dispute the role of breeding programs. For example,
one interviewee from a well-known conservation
organization stated:
How many recommendations are for
breeding? And how does this address the
threats? Is this not for ecotourism/hunting/
sales? It is not to say this is a problem, but
in order to be cited as a conservation
project, it needs to be addressing the threats
and following recommendations, and in
very few cases, is breeding the problem and
the solution. Black rhino need habitat not
farms. (NGO, Conservationist, 2007.)
This interviewee highlights a distinction between
simply ranching wildlife and ranching wildlife
following conservation recommendations.
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CONSERVATION LIMITATIONS
Despite the benefits that wildlife ranching provides,
there are a number of limiting factors that restrict
this contribution. The limitations described by the
informants generally arise due to the commercial
nature of wildlife ranching, and center on these three
themes: (1) hunter and wildlife viewing tourist
preferences drive the industry, (2) predators are
persecuted to protect valuable game, and (3)
inadequate resources are made available for
professional conservation management and
planning on ranches. The following sections expand
on these shortcomings, consecutively.
Demand-Driven Wildlife Ranching
A number of provincial government department
interviewees voiced their concerns regarding the
unstable nature of private wildlife ranching.
Ranching is largely profit driven, and if demand for
wildlife lessens, the concern is that ranches may be
converted to a more economically viable land use,
for example:
Private ownership of private nature
reserves can be very unstable and often
doesn’t have a guarantee for ecosystem
maintenance or protection over the long
term. Reasons being that competition for
more profitable land uses can easily change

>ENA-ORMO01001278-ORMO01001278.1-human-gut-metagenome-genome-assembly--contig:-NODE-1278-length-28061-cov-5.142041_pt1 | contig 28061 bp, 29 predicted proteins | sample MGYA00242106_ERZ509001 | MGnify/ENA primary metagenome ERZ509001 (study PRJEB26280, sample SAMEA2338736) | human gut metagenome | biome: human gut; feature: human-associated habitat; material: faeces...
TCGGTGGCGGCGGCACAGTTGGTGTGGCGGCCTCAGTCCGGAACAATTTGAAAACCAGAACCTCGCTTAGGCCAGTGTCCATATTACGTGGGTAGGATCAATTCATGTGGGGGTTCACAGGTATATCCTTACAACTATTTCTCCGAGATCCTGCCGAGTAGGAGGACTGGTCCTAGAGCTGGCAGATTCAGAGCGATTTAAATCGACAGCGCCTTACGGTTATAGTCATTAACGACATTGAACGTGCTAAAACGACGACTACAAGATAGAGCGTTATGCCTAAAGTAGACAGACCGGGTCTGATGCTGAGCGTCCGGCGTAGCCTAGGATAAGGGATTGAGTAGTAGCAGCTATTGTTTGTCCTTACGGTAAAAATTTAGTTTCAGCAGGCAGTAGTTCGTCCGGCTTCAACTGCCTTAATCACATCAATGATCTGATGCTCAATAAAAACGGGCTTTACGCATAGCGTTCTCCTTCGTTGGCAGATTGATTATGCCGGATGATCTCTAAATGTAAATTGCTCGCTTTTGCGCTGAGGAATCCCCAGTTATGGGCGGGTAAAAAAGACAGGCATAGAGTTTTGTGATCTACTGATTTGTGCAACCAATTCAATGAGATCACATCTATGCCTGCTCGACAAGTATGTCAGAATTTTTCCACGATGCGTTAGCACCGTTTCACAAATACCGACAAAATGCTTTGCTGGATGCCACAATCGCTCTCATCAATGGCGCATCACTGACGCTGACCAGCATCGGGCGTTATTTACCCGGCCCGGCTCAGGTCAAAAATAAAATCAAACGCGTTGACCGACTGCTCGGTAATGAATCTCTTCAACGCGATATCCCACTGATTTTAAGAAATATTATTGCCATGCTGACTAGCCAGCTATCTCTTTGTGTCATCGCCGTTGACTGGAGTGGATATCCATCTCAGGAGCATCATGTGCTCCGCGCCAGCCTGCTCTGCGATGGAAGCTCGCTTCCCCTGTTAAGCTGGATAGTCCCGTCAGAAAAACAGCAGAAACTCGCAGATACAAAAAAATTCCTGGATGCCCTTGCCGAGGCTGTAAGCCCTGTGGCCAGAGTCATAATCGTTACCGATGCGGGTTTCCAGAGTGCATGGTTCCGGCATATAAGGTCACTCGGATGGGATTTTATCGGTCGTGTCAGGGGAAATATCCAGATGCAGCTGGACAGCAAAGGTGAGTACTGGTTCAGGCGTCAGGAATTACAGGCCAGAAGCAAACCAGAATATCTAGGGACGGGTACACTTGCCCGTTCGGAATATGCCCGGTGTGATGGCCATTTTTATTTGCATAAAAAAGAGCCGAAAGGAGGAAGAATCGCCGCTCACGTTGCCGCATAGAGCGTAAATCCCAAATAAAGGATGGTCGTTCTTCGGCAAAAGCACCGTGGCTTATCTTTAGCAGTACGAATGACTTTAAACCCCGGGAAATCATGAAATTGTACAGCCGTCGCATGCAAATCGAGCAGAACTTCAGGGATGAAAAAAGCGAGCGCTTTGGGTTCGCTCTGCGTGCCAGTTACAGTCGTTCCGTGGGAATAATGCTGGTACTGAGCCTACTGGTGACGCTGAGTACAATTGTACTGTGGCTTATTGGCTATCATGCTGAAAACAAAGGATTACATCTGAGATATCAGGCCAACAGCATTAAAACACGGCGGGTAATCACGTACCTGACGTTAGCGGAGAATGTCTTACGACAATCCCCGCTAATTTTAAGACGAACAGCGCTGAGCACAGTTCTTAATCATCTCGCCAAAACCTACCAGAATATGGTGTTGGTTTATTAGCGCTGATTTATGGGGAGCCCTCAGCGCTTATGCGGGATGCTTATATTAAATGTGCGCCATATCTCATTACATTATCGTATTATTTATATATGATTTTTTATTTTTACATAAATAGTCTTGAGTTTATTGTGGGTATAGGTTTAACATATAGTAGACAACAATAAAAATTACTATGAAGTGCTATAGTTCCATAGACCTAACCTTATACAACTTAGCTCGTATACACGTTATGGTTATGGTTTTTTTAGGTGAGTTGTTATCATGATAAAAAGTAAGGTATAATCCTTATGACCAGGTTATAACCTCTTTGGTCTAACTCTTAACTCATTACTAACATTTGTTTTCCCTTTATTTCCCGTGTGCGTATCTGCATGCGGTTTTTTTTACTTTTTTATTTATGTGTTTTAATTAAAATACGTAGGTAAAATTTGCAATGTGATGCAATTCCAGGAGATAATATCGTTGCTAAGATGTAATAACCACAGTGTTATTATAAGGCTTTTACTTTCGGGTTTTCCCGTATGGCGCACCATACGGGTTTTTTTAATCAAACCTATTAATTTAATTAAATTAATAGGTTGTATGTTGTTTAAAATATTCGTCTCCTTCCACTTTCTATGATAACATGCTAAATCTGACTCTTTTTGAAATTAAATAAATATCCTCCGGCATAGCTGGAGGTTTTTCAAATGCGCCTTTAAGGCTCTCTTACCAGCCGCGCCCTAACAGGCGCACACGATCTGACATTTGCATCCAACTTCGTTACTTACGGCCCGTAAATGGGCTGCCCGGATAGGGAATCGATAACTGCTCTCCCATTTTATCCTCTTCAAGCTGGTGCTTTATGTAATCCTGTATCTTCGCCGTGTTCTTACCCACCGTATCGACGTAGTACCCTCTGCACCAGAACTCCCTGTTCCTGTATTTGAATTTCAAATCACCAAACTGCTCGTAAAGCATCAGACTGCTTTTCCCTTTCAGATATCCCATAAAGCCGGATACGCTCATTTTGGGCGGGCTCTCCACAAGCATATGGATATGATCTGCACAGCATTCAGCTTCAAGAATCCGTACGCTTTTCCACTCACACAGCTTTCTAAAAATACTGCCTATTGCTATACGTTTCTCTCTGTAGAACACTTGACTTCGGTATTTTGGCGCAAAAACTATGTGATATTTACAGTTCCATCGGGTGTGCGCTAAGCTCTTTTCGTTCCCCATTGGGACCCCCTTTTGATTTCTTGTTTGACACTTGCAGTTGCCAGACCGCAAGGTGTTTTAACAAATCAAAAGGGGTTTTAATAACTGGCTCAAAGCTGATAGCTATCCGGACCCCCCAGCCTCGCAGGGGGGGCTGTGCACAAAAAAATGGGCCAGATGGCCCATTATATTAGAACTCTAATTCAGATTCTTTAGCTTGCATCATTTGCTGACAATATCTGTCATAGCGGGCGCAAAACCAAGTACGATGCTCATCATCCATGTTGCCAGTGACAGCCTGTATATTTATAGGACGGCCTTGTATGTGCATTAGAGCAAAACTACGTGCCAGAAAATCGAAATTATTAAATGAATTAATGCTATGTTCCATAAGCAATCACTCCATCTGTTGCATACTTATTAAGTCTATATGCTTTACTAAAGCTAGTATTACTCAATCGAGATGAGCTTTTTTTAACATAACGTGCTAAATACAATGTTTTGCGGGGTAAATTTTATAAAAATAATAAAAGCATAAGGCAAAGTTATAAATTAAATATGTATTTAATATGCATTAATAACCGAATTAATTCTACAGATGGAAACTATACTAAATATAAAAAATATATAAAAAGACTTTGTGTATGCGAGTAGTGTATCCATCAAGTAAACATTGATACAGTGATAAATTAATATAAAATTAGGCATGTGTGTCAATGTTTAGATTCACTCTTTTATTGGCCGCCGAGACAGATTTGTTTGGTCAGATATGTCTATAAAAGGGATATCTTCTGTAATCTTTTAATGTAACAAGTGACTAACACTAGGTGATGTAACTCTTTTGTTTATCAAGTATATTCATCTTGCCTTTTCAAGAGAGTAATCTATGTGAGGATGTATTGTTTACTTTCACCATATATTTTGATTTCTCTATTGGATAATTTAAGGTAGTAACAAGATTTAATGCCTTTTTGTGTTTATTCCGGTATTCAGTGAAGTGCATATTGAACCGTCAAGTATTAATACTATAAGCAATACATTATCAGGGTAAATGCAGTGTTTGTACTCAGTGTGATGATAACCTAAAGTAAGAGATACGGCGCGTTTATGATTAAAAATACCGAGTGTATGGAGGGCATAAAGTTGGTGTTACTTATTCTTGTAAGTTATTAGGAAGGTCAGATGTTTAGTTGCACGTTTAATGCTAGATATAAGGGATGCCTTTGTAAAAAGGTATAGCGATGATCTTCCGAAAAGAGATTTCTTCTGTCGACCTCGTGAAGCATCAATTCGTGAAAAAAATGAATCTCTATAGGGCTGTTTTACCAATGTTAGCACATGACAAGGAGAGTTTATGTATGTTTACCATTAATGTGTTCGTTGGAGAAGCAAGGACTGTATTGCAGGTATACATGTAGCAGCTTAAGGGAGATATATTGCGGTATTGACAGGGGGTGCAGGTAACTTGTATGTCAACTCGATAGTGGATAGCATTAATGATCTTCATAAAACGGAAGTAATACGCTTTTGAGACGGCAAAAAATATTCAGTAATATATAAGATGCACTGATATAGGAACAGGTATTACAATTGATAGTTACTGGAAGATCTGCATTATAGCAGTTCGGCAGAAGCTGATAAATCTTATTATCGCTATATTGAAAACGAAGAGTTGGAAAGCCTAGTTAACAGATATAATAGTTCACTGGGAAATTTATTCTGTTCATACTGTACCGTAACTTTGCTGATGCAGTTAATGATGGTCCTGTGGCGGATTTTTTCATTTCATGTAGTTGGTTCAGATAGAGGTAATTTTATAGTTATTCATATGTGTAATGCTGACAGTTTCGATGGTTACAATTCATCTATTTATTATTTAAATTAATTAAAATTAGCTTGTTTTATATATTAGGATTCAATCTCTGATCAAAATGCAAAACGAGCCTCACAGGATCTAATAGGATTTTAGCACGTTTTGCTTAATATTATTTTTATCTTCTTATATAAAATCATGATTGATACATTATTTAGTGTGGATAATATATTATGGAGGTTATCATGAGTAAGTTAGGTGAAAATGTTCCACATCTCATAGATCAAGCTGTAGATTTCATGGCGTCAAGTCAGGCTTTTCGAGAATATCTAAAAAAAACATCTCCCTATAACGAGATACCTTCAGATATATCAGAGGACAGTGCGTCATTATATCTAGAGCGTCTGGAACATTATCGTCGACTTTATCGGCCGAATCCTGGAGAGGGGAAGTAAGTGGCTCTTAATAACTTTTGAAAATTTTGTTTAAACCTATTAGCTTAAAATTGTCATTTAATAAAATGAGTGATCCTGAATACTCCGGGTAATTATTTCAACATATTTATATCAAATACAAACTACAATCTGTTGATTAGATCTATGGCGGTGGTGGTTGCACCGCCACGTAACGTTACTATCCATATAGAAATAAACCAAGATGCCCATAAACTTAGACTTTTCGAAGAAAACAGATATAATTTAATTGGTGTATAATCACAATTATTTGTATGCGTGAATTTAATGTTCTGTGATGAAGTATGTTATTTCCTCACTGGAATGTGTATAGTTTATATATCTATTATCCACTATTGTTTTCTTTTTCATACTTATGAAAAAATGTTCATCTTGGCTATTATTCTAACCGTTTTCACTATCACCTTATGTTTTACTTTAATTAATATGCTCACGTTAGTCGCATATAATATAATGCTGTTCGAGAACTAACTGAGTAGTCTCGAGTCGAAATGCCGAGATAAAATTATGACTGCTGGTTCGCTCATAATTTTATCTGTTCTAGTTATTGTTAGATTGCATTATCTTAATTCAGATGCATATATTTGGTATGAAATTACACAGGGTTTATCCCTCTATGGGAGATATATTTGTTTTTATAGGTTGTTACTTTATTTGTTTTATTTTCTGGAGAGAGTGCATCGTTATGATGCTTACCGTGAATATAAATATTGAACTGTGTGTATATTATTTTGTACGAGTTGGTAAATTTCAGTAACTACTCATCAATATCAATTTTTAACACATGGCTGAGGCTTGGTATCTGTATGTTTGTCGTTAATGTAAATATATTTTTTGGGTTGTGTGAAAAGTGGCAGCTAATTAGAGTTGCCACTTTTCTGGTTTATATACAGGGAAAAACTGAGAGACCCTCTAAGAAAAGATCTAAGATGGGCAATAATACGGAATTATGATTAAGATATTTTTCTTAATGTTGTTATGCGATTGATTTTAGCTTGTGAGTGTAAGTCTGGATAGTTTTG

the current land use to more profitable land
uses, like subdivision for smaller
agricultural units, mining of non-renewable
resources, township developments, or agro-
industries. (Provincial Government, Gauteng
Nature Conservation, Ecological Services,
2007.)
In addition to the changing demands of land use, it
was suggested by a number of interviewees
(working for conservation NGOs) that within
wildlife ranching, demand for specific wildlife
species has led to an uneven representation of
biomes and species under wildlife ranch
management. According to a representative of the
Endangered Wildlife Trust Blue Swallow Working
Group (2007), wildlife ranches in South Africa
largely only conserve savannah habitats:
The distribution of game farms in South
Africa has largely been determined by the
distribution of the so-called big five, the
distribution of which is largely in the
savannah biome. For this reason, a
disproportionate number of game farms are
in the eastern and northern parts of South
Africa within the savannah biome, and not
within other biomes such as grassland. This
is also why the savannah biome is
considered to be one of the most protected
of all the biomes in South Africa, and the
grassland biome is considered to be the
least protected. (NGO, Blue Swallow
Working Group, 2007.)
This suggested bias toward savannah biomes seems